The fight against cholera also resulted in the request of national health authorities for a way in which they could increase the mobility of RRTs to reach otherwise inaccessible areas in order to investigate and respond to reported outbreaks. This resulted in the procurement and planned distribution of 1000 motorbikes in Yemen.
“With disease outbreaks threatening the lives of millions of Yemeni people, an effective response relies heavily on the ability of RRTs to rapidly detect and investigate potential outbreaks. Early detection leads to timely interventions that save lives,” said Dr Zagaria.
:: Weekly epidemiology bulletin, 28 May–3 June 2018

WHO Grade 2 Emergencies  [to 16 Jun 2018]
[Several emergency pages were not available at inquiry]

UN OCHA – L3 Emergencies
The UN and its humanitarian partners are currently responding to three ‘L3’ emergencies. This is the global humanitarian system’s classification for the response to the most severe, large-scale humanitarian crises. 
:: Yemen Humanitarian Update Covering 4 – 11 June 2018 | Issue 19
:: Yemen: Al Hudaydah Update Situation Report No. 1, 14 June 2018
…Heavy fighting in Al Hudaydah put hundreds of thousands of civilians at risk;
…Al Hudaydah port remains open and food is being offloaded from vessels;
…Humanitarian organizations continue to provide life-saving assistance to displaced and vulnerable people despite a deterioration in the security situation;

Syrian Arab Republic 
:: Syrian Arab Republic: Humanitarian situation update in Afrin District and for IDPs in surrounding communities (as of 15 June 2018)


UN OCHA – Corporate Emergencies
When the USG/ERC declares a Corporate Emergency Response, all OCHA offices, branches and sections provide their full support to response activities both at HQ and in the field.
:: OCHA Flash Update #4 Tropical Cyclone Sagar | 14 June 2018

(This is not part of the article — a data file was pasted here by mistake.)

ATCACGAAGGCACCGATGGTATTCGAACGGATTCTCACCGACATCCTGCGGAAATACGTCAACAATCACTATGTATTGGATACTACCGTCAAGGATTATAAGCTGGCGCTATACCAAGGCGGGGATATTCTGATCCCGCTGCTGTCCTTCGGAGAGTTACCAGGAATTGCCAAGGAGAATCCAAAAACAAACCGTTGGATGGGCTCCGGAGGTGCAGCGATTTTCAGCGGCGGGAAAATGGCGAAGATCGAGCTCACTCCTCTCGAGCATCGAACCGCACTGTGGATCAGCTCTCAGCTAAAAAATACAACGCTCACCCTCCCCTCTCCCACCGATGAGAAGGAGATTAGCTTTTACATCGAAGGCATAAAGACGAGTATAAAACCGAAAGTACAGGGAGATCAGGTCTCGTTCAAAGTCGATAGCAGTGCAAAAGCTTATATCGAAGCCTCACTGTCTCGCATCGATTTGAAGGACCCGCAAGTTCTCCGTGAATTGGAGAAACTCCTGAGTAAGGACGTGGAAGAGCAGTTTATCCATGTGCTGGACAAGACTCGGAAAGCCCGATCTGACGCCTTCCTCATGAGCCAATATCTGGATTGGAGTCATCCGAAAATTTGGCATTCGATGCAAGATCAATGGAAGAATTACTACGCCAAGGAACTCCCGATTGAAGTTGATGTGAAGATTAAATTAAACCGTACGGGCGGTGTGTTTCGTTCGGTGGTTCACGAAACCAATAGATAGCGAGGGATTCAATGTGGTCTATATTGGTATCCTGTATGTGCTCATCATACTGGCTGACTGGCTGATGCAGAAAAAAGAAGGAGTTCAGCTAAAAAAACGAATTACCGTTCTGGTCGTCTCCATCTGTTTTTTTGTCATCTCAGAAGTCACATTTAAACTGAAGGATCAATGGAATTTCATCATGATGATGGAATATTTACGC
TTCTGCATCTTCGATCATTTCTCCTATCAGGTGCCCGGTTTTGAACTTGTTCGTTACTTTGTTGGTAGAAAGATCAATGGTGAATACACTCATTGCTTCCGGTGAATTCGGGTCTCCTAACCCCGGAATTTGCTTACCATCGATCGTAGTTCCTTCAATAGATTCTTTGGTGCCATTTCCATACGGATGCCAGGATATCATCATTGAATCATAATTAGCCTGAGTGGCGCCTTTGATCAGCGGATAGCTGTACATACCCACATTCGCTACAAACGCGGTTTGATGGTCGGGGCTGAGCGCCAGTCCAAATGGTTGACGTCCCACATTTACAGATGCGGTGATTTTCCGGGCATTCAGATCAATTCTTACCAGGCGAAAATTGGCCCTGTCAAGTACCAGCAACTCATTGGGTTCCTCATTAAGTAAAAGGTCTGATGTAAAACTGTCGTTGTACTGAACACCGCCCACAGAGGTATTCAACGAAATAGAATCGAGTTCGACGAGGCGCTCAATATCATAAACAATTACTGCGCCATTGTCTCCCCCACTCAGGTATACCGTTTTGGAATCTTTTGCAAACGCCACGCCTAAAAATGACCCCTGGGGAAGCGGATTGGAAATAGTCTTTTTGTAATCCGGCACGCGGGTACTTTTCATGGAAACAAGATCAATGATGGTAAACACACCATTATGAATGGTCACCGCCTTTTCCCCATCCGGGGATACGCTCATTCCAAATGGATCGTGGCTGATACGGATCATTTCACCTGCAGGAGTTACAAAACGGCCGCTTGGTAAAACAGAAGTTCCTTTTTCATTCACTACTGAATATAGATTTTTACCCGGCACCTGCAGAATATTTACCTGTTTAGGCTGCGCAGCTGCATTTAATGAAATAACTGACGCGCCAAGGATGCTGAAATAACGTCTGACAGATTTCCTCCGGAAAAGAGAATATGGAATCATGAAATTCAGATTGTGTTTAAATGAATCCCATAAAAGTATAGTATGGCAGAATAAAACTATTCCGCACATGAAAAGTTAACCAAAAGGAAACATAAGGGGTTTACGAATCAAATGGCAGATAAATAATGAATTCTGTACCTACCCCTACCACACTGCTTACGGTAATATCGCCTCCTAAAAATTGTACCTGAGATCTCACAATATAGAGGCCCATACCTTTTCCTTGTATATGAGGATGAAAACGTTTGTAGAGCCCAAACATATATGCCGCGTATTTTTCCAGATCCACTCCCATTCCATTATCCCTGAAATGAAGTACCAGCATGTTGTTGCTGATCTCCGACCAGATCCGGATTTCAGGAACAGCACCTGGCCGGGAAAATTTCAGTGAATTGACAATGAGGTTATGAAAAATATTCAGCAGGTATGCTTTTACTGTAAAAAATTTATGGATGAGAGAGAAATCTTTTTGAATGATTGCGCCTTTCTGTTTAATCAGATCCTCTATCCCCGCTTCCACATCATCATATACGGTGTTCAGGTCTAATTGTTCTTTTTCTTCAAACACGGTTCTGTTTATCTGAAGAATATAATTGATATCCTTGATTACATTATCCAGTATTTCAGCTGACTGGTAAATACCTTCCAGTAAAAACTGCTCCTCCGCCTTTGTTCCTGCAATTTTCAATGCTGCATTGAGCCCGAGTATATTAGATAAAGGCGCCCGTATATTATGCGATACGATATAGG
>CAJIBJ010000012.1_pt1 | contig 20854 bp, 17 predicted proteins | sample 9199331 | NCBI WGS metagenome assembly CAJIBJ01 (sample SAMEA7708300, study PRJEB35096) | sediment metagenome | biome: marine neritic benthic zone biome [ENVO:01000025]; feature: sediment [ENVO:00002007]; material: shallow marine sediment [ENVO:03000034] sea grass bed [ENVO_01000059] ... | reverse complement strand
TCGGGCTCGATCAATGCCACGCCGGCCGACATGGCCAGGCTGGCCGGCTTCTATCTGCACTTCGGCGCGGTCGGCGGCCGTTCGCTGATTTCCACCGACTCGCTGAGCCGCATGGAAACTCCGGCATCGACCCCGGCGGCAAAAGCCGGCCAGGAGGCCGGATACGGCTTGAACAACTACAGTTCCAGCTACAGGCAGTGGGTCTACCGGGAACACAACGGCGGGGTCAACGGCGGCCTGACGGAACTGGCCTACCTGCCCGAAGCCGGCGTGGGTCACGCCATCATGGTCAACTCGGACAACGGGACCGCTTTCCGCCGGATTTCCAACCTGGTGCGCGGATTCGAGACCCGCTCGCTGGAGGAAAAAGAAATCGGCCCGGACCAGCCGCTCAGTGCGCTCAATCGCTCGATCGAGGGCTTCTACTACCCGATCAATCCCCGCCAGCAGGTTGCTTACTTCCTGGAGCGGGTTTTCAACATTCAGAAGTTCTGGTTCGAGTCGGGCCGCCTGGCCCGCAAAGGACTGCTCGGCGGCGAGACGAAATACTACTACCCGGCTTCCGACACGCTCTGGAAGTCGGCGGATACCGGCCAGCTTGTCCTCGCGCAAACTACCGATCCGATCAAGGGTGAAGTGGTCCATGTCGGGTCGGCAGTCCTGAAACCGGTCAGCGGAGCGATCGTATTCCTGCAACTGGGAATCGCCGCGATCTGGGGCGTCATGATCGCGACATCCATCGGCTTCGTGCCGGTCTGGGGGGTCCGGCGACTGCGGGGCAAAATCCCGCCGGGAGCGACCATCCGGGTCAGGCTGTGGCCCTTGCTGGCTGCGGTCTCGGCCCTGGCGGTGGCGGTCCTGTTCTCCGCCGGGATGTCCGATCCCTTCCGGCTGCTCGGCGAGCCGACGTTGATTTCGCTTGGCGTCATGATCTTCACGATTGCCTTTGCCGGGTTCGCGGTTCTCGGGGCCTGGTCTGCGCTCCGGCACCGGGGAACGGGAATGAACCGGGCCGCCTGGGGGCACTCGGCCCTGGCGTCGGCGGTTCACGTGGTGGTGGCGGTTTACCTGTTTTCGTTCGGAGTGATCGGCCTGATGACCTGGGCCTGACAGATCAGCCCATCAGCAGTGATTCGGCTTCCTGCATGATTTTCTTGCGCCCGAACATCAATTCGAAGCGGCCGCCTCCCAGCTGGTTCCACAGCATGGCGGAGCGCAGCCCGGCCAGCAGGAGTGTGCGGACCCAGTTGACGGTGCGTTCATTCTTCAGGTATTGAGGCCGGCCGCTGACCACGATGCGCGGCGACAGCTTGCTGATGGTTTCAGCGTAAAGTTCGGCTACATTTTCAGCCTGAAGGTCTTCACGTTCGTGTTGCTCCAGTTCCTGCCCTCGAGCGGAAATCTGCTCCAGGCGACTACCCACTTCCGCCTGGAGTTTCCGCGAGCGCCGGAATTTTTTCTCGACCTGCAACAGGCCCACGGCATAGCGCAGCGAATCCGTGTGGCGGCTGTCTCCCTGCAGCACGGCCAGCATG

WHO & Regional Offices [to 16 Jun 2018]

WHO & Regional Offices [to 16 Jun 2018]

WHO certifies Paraguay malaria-free
11 June 2018
News Release
San José / Geneva
The World Health Organization (WHO) today certified Paraguay as having eliminated malaria, the first country in the Americas to be granted this status since Cuba in 1973…
In 2016, WHO identified Paraguay as one of 21 countries with the potential to eliminate malaria by 2020. Through the “E-2020 initiative,” WHO is supporting these countries as they scale up activities to become malaria-free. Other E-2020 countries in the Americas include Belize, Costa Rica, Ecuador, El Salvador, Mexico and Suriname…


Weekly Epidemiological Record, 15 June 2018, vol. 93, 24 (pp. 345–356)
:: Immunization and Vaccine-related Implementation Research Advisory Committee (IVIR-AC): executive summary, 6–8 March 2018, Chamonix, France
Monthly report on dracunculiasis cases, January-April 2018
WHO Regional Offices
Selected Press Releases, Announcements
WHO African Region AFRO
Selected Featured News
:: Measles outbreak confirmed in northern Sierra Leone  14 June 2018
:: Yobe declares end of cholera, commends WHO’s leadership and coordination   13 June 2018
:: Scale-up measures to reduce adverse events and increase immunization uptake in Nigeria
13 June 2018
:: Returning home after surviving Ebola in the Democratic Republic of the Congo  13 June 2018
:: The Central African Republic prepares for Ebola response  12 June 2018

WHO Region of the Americas PAHO
:: Laboratory tests rule out the presence of wild and vaccine-derived poliovirus in the case of acute flaccid paralysis in Venezuela (06/15/2018)
:: CDB and PAHO sign agreement to support mental health in aftermath of natural disasters (06/13/2018)
:: Voluntary blood donation must be improved to ensure better patient outcomes (06/12/2018)
:: WHO certifies Paraguay malaria-free (06/10/2018)

WHO European Region EURO
:: Policy dialogue on implementing 2030 Agenda held during Regional Director’s visit to Romania 08-06-2018
:: New report reveals need for more humane, personalized approach in European Region’s long-term institutions for adults with intellectual and psychosocial disabilities 06-06-2018
:: Protect our environment, protect our health: World Environment Day 2018 05-06-2018

WHO Eastern Mediterranean Region EMRO
:: World Elder Abuse Awareness Day: alarmingly high rates of abuse in residential facilities 14-06-2018
:: European Working Group on Health in Climate Change supports countries in implementing key commitments 14-06-2018
:: 2018 FIFA World Cup: protect your health and score! 13-06-2018
:: Health payments are pushing people into poverty, even in high-income countries 12-06-2018